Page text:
SOPA and PIPA might attempt to make the rounds again under a different name, but given the megauploads.com situation are any of these bills even needed? Megauploads.com did have valid uses that did not infringe on copyright law, even if it wasn't a perfect sandbox where nothing shady happened. But despite no new laws having passed, and being able to demonstrate a perfectly legal way to operate, that hasn't stopped it from being brought offline... And the raid and shutdown happened across international borders in New Zealand where the site's owner Kim Dotcom awaits an extradition hearing to determine if he will be sent to Guantanamo (or the U.S.A., whatever the kidz are calling it these days) for his public execution.
Where are SOPA and PIPA during all of this? They are shelved at the moment, relegated to the land of misfit bills to weep over how they might have grown up to become a law some day. ACTA hasn't been signed by New Zealand thus could not be given credit for this international surrender to the U.S. entertainment mafia. Yet, it all appears to already be active somehow... Isn't 'shutting down international web sites' and 'strong arming foreign nations to keep the U.S. prison system's operations budget growing' what these new laws were all about in the first place?
Well, if these laws and international treaties are really needed to 'shutdown international websites' and 'prosecute foreigners for breach of U.S. copyright law within the U.S. court system' then can somebody tell me what the hell just happened? Did I blink and miss it? The last time I verified, the U.S. entertainment mafia was not happy because we caught on to their plans before they could complete them, but was there some 2nd set of treaties and bills that were rubber-stamped while we were distracted with the 'cutesy named' SOPA/PIPA/ACTA? Was all this posturing and whining just a script to keep us from watching what the other hand was doing?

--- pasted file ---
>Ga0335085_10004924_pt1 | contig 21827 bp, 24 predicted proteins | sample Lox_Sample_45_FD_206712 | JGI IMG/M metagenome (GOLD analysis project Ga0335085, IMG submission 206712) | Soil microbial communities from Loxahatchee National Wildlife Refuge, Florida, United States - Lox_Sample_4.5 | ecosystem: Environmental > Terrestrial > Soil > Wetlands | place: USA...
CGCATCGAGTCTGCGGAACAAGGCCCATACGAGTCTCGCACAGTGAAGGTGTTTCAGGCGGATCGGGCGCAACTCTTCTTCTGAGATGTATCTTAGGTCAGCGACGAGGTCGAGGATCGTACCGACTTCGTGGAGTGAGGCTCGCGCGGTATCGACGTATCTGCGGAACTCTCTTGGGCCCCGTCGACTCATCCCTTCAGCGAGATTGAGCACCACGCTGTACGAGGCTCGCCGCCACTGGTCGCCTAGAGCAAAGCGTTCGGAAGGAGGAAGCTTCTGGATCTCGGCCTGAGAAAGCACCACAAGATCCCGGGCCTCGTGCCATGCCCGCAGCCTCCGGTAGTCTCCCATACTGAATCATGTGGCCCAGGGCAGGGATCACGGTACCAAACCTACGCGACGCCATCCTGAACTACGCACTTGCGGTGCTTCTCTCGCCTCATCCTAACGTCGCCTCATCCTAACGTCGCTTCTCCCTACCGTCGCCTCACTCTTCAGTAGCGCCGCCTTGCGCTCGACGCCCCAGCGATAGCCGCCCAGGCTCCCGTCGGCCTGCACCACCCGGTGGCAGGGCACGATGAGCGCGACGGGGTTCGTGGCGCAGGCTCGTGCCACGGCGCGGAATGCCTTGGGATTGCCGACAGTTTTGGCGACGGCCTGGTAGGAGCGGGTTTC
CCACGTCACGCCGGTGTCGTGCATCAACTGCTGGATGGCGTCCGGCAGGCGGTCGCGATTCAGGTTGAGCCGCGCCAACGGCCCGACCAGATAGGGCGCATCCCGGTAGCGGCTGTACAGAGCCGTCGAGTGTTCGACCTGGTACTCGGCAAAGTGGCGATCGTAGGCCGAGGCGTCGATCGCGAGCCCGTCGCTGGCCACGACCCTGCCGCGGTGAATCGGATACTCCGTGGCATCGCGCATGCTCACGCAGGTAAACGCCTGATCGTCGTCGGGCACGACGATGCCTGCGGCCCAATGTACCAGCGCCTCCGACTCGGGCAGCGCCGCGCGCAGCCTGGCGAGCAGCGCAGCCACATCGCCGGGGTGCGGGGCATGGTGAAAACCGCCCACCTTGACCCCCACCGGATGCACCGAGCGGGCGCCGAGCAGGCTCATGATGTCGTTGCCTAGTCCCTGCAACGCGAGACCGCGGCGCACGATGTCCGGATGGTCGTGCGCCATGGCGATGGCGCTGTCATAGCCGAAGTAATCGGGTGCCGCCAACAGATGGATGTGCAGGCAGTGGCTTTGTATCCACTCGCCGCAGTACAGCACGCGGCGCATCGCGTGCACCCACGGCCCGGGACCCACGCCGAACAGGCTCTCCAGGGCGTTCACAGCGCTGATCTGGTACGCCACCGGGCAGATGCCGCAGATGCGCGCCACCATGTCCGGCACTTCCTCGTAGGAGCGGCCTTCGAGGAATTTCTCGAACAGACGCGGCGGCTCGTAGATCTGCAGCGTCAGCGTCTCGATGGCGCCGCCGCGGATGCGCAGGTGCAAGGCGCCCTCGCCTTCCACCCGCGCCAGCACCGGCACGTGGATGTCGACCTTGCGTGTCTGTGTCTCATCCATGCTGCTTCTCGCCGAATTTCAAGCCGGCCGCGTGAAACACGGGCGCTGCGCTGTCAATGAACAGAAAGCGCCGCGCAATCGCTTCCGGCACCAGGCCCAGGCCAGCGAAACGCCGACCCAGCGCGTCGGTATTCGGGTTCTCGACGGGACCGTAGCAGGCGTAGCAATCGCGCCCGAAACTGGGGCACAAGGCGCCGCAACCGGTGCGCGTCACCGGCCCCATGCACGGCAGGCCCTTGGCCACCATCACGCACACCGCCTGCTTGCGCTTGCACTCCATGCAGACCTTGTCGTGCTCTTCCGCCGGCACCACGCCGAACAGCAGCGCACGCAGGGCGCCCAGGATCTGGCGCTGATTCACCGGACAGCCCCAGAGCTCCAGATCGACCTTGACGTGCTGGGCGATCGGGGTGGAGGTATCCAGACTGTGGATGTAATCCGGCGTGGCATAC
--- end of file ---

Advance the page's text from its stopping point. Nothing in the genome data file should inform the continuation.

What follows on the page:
If there was no slight of hand magical end-run around international law, then is this not proof positive that SOPA/PIPA/ACTA/OPEN/whatever else they shall pick as a 'cutesie name' IS NOT NEEDED?!! Stop wasting time money and effort clogging up the legislature of the international community with unnecessary laws when you are demonstrating that present laws already appear effective. If the entertainment industry could, for a second, refocus it's efforts on building a new business model that fits in the modern world it would find that it could not only make money, but save tons in lawyers fees at the same time.
|Music was killed in the 80's when we had cassettes, remember?|
"Back in my day, there was a thing called music. It was like, um, well,
I am not sure I could describe it in a way you'd understand.
I guess you just had to be there."
Does it not sound retarded if you say it out loud? Say it, I dare you. Say: "I pay more for your product so you can hire a goon to bitch-slap me whenever you feel like it, while also making me jump through hoops just to own a COPY of your product.". Yes, a COPY... Why? because I did not buy the idea, I did not buy the 'copyright', I did not buy the original film or reel, I bought a COPY that you made of the original film or reel. The only true difference between your copy, that the one I could have downloaded for free was permission, and maybe some printed artwork.